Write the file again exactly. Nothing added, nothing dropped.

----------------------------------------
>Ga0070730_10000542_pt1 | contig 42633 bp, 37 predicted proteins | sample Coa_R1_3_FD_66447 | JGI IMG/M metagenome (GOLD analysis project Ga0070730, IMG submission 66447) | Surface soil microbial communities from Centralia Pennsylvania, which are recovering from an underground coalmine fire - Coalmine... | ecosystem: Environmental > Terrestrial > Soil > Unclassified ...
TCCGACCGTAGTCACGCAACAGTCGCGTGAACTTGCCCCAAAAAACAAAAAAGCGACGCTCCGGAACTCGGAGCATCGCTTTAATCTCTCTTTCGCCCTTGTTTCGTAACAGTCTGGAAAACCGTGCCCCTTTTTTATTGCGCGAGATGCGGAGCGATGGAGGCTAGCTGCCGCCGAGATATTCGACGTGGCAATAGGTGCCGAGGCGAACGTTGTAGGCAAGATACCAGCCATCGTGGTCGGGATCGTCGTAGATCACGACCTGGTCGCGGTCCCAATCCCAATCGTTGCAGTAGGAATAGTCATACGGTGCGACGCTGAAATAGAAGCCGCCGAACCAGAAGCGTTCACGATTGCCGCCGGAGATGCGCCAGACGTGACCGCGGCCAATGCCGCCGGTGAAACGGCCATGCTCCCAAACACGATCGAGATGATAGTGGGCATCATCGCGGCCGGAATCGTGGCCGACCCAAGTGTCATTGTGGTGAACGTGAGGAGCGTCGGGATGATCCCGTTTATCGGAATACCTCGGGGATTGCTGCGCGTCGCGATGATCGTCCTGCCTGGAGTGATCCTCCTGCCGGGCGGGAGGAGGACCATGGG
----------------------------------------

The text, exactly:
>Ga0070730_10000542_pt1 | contig 42633 bp, 37 predicted proteins | sample Coa_R1_3_FD_66447 | JGI IMG/M metagenome (GOLD analysis project Ga0070730, IMG submission 66447) | Surface soil microbial communities from Centralia Pennsylvania, which are recovering from an underground coalmine fire - Coalmine... | ecosystem: Environmental > Terrestrial > Soil > Unclassified ...
TCCGACCGTAGTCACGCAACAGTCGCGTGAACTTGCCCCAAAAAACAAAAAAGCGACGCTCCGGAACTCGGAGCATCGCTTTAATCTCTCTTTCGCCCTTGTTTCGTAACAGTCTGGAAAACCGTGCCCCTTTTTTATTGCGCGAGATGCGGAGCGATGGAGGCTAGCTGCCGCCGAGATATTCGACGTGGCAATAGGTGCCGAGGCGAACGTTGTAGGCAAGATACCAGCCATCGTGGTCGGGATCGTCGTAGATCACGACCTGGTCGCGGTCCCAATCCCAATCGTTGCAGTAGGAATAGTCATACGGTGCGACGCTGAAATAGAAGCCGCCGAACCAGAAGCGTTCACGATTGCCGCCGGAGATGCGCCAGACGTGACCGCGGCCAATGCCGCCGGTGAAACGGCCATGCTCCCAAACACGATCGAGATGATAGTGGGCATCATCGCGGCCGGAATCGTGGCCGACCCAAGTGTCATTGTGGTGAACGTGAGGAGCGTCGGGATGATCCCGTTTATCGGAATACCTCGGGGATTGCTGCGCGTCGCGATGATCGTCCTGCCTGGAGTGATCCTCCTGCCGGGCGGGAGGAGGACCATGGG